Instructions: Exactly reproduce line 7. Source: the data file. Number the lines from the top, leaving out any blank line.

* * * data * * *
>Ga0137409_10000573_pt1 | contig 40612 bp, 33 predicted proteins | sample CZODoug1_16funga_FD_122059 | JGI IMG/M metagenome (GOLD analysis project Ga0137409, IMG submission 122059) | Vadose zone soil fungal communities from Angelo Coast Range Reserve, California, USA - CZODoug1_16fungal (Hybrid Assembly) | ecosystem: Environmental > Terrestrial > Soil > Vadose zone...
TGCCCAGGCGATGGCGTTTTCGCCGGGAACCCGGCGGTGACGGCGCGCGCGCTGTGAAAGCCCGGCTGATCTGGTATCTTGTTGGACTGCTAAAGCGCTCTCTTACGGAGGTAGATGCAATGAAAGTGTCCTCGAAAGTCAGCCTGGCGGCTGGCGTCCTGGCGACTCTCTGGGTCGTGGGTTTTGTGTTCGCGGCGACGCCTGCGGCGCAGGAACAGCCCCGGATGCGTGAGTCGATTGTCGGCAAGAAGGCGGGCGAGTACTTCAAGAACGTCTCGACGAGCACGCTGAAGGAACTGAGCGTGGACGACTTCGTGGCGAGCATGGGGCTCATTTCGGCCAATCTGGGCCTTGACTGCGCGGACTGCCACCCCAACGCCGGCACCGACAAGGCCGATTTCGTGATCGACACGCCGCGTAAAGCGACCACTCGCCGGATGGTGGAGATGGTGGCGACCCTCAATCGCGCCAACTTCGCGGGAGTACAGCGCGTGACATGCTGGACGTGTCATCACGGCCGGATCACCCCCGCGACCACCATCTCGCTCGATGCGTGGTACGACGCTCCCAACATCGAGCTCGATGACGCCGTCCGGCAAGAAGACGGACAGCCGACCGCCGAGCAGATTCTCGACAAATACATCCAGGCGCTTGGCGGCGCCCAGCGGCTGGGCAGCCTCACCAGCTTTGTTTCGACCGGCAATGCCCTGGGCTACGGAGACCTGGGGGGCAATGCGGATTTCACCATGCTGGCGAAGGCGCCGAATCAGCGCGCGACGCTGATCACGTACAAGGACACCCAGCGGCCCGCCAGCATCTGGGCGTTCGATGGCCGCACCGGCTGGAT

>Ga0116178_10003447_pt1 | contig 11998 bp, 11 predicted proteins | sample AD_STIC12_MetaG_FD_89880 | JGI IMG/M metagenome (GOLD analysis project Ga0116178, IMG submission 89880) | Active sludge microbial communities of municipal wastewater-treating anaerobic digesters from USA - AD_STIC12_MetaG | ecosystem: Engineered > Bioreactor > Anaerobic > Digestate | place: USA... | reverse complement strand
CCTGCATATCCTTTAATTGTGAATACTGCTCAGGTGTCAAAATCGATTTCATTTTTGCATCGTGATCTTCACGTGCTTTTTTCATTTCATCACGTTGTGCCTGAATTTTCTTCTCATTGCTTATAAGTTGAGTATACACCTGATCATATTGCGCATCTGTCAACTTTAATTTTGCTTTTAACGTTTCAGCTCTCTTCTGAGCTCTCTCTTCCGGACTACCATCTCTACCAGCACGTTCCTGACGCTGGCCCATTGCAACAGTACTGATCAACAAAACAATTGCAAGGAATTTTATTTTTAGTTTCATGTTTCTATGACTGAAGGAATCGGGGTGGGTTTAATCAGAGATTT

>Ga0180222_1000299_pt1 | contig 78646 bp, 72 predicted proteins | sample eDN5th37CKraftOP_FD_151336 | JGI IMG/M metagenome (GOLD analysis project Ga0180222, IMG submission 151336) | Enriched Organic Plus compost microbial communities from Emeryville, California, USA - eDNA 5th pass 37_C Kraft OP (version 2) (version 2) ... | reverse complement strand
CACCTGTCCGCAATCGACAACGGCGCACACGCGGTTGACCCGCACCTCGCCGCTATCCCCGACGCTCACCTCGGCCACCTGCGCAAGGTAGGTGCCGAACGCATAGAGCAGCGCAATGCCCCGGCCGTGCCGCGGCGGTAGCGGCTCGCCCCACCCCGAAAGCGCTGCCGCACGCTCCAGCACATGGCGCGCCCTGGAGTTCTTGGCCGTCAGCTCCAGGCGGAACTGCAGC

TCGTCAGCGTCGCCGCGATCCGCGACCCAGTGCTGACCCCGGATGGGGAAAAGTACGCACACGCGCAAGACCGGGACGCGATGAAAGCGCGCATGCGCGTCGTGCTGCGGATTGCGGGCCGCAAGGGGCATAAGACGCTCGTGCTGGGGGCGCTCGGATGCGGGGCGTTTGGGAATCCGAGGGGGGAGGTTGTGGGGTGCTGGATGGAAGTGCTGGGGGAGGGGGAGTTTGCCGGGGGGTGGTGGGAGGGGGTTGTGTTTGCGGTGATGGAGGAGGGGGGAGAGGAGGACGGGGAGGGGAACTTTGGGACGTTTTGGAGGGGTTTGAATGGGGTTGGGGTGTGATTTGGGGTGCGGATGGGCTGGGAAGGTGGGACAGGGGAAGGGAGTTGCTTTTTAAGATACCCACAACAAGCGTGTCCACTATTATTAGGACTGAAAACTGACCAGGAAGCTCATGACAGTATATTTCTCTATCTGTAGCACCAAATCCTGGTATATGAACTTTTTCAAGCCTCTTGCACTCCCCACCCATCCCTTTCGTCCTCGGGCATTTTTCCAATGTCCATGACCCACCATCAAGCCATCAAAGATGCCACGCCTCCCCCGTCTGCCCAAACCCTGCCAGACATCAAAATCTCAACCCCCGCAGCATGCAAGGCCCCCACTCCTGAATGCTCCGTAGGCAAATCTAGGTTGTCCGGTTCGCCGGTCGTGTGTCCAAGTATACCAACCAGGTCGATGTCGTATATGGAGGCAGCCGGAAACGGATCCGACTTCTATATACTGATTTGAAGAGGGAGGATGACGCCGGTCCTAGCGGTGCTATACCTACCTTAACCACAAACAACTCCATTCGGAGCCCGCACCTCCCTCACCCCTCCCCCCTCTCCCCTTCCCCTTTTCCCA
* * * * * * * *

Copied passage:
TCGTCAGCGTCGCCGCGATCCGCGACCCAGTGCTGACCCCGGATGGGGAAAAGTACGCACACGCGCAAGACCGGGACGCGATGAAAGCGCGCATGCGCGTCGTGCTGCGGATTGCGGGCCGCAAGGGGCATAAGACGCTCGTGCTGGGGGCGCTCGGATGCGGGGCGTTTGGGAATCCGAGGGGGGAGGTTGTGGGGTGCTGGATGGAAGTGCTGGGGGAGGGGGAGTTTGCCGGGGGGTGGTGGGAGGGGGTTGTGTTTGCGGTGATGGAGGAGGGGGGAGAGGAGGACGGGGAGGGGAACTTTGGGACGTTTTGGAGGGGTTTGAATGGGGTTGGGGTGTGATTTGGGGTGCGGATGGGCTGGGAAGGTGGGACAGGGGAAGGGAGTTGCTTTTTAAGATACCCACAACAAGCGTGTCCACTATTATTAGGACTGAAAACTGACCAGGAAGCTCATGACAGTATATTTCTCTATCTGTAGCACCAAATCCTGGTATATGAACTTTTTCAAGCCTCTTGCACTCCCCACCCATCCCTTTCGTCCTCGGGCATTTTTCCAATGTCCATGACCCACCATCAAGCCATCAAAGATGCCACGCCTCCCCCGTCTGCCCAAACCCTGCCAGACATCAAAATCTCAACCCCCGCAGCATGCAAGGCCCCCACTCCTGAATGCTCCGTAGGCAAATCTAGGTTGTCCGGTTCGCCGGTCGTGTGTCCAAGTATACCAACCAGGTCGATGTCGTATATGGAGGCAGCCGGAAACGGATCCGACTTCTATATACTGATTTGAAGAGGGAGGATGACGCCGGTCCTAGCGGTGCTATACCTACCTTAACCACAAACAACTCCATTCGGAGCCCGCACCTCCCTCACCCCTCCCCCCTCTCCCCTTCCCCTTTTCCCA